ObjectivesImported meat products are commonly used in the value-addition sector of the US meat industry. Non-meat ingredients, such as sodium tripolyphosphate (STP), are often introduced into imported subprimals by the processor to mitigate potential palatability issues. Although STP can positively affect palatability attributes, its use in meat products can be concerning to some consumers. Our objectives were to determine the effects of enhancement with phosphate or alternative functional ingredients on the palatability of three imported Australian beef subprimals.Materials and MethodsRibeye rolls, strip loins, and eye of rounds were collected from carcasses (N = 69) at two commercial abattoirs in Australia. Subprimals were shipped under vacuum in a commercial refrigerated vessel at 0 to 2°C to the USA, where they were transported to Texas Tech University for processing. External fat, connective tissue, and accessory muscles were removed from subprimals, leaving the longissimus thoracics (LT), longissimus lumborum (LL), and the semitendinosus (ST). Muscles were then portioned into six equal sections. One section served as a non-enhanced control (CON), while the remaining five were injected to 112% of green weight with water, salt, and 1 of 5 ingredients: STP, sodium bicarbonate (SBC), sodium carbonate (SC), native potato starch (PS), or beef flavoring (BF). Sections were cut into steak pieces (5 × 5 × 2.5-cm thick) and frozen at 90 d postmortem. Thawed samples were cooked on a clamshell grill using a fixed time cooking schedule targeting a medium degree of doneness, cut into 2 equal portions, and served warm to 2 consumers. Panelists (n = 1380) evaluated each sample for tenderness, juiciness, flavor and overall liking on anchored 100-mm lines scales. Each consumer evaluated 6 test samples from the treatment combinations arranged in a predetermined, balanced order. Sensory data were analyzed using the GLIMMIX procedure of SAS using muscle, ingredient, and their interaction as fixed effects and abattoir as a random effect (α = 0.05).ResultsNo interactions were detected between muscle and ingredient (P ≥ 0.44); however, both muscle and ingredient affected (P < 0.01) consumer sensory ratings. The LL and LT similarly (P > 0.05) scored more tender, with greater flavor and overall liking (P < 0.05) than the ST. The LT was juicier than LL, which was intermediate, and ST was the least juicy (P < 0.05). Samples that were not enhanced were scored lower (P < 0.05) for all measured palatability attributes compared to all other treatments, except STP and CON had similar tenderness scores (P > 0.05). Of the injected samples, STP resulted in lower (P < 0.05) consumer sensory scores than all other treatments. Consumers rated SBC, SC, and PS as the most tender samples (P < 0.05). Samples enhanced with SBC and SC were juicier (P < 0.05) than all other treatments except PS. The flavor of SC was liked more (P < 0.05) than all other treatments except SBC and PS. Samples from SBC, SC, and PS had greater (P < 0.05) overall liking than STP and CON, but PS and BF were similar (P > 0.05).ConclusionUltimately, these results revealed that several alternative functional ingredients can be used to improve palatability scores of imported Australian beef while generating eating quality outcomes that are similar or superior to injection with STP.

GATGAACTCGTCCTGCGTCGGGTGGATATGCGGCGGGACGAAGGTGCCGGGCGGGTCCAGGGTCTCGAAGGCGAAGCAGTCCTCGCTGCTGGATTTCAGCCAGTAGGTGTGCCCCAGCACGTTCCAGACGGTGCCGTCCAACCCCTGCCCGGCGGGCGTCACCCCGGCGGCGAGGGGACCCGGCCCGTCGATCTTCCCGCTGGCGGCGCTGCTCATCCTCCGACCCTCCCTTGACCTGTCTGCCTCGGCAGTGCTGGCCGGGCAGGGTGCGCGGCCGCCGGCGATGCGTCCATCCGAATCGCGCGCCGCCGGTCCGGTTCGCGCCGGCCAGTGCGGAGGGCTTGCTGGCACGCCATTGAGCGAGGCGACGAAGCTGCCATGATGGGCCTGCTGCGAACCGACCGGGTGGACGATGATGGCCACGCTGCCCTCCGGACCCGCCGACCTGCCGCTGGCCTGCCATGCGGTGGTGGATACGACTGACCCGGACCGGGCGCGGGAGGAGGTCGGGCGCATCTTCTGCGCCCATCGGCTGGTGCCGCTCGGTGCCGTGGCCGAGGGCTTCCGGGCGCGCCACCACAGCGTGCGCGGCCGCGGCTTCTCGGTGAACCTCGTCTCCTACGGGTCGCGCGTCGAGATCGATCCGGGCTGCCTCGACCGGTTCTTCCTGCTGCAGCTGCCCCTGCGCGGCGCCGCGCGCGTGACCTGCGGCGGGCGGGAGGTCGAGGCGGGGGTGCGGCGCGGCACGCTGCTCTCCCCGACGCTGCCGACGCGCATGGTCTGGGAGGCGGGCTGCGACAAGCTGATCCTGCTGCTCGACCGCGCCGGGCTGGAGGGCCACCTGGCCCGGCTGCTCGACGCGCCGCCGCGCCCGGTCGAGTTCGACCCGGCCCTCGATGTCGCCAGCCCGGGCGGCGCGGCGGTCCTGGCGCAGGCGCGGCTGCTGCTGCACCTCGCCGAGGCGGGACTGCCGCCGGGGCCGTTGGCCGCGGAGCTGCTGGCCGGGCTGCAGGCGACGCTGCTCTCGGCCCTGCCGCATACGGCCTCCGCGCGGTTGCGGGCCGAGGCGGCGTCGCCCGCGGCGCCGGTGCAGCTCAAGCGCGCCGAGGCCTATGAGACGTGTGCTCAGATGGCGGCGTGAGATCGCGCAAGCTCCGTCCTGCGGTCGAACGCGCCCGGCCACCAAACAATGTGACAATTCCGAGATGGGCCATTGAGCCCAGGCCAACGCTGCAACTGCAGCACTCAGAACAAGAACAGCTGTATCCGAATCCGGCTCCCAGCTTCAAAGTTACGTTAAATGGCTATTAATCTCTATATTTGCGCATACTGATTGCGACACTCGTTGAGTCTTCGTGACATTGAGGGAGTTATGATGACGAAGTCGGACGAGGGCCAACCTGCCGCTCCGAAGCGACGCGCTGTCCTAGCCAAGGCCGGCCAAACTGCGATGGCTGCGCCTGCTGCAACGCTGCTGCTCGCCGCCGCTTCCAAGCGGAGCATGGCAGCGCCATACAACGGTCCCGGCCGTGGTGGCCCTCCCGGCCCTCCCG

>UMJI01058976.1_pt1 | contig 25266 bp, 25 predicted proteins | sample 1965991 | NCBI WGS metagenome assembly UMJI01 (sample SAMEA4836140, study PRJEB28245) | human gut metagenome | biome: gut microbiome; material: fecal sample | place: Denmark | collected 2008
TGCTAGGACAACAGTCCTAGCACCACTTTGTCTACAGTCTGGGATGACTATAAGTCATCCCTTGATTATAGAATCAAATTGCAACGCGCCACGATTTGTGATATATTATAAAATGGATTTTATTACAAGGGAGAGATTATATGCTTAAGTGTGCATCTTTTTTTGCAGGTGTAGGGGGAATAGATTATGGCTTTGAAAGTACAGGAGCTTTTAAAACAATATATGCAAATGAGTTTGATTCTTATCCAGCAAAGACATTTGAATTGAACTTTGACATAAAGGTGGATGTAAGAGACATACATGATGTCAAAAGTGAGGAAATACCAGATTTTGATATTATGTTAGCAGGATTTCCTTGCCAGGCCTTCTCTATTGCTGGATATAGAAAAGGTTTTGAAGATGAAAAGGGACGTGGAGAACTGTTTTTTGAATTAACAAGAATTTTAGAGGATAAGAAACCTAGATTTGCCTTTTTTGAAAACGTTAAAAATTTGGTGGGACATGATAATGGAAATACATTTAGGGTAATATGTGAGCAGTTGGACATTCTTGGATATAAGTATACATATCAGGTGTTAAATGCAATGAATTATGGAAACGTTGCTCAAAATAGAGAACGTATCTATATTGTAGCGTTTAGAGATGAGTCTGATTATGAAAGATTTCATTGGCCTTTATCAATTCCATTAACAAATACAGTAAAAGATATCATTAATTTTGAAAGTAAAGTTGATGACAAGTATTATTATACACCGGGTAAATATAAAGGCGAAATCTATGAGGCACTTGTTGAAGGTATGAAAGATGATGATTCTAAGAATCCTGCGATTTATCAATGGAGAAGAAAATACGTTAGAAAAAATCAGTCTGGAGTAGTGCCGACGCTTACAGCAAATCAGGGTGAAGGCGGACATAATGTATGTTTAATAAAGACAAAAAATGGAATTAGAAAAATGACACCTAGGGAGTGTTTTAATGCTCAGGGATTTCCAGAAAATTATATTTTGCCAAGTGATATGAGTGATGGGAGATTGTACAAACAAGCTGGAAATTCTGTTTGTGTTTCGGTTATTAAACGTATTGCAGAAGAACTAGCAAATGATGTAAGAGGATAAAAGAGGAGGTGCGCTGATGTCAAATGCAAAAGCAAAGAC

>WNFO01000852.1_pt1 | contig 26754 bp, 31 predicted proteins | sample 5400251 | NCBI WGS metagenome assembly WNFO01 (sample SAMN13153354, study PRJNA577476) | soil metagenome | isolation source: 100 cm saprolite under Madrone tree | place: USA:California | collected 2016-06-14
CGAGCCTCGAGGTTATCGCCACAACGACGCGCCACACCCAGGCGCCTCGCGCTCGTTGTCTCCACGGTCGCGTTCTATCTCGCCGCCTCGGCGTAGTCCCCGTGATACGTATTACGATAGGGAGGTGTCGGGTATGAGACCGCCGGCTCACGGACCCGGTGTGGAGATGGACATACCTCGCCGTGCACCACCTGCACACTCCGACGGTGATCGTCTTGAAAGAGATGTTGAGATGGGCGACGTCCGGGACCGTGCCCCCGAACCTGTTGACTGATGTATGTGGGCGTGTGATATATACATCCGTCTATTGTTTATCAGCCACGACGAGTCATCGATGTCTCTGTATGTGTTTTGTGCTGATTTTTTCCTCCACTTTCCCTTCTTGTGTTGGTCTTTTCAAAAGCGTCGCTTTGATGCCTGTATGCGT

Keywords: Phosphate, consumer, muscle, Beef, enhancement
How to Cite:
Hardcastle N. C. & Garmyn A. J. & Miller M. F., (2019) “Effect of Enhancement on Three Beef Muscles with Phosphate or Alternative Functional Ingredients on the Eating Quality of Australian Beef”, Meat and Muscle Biology 3(2).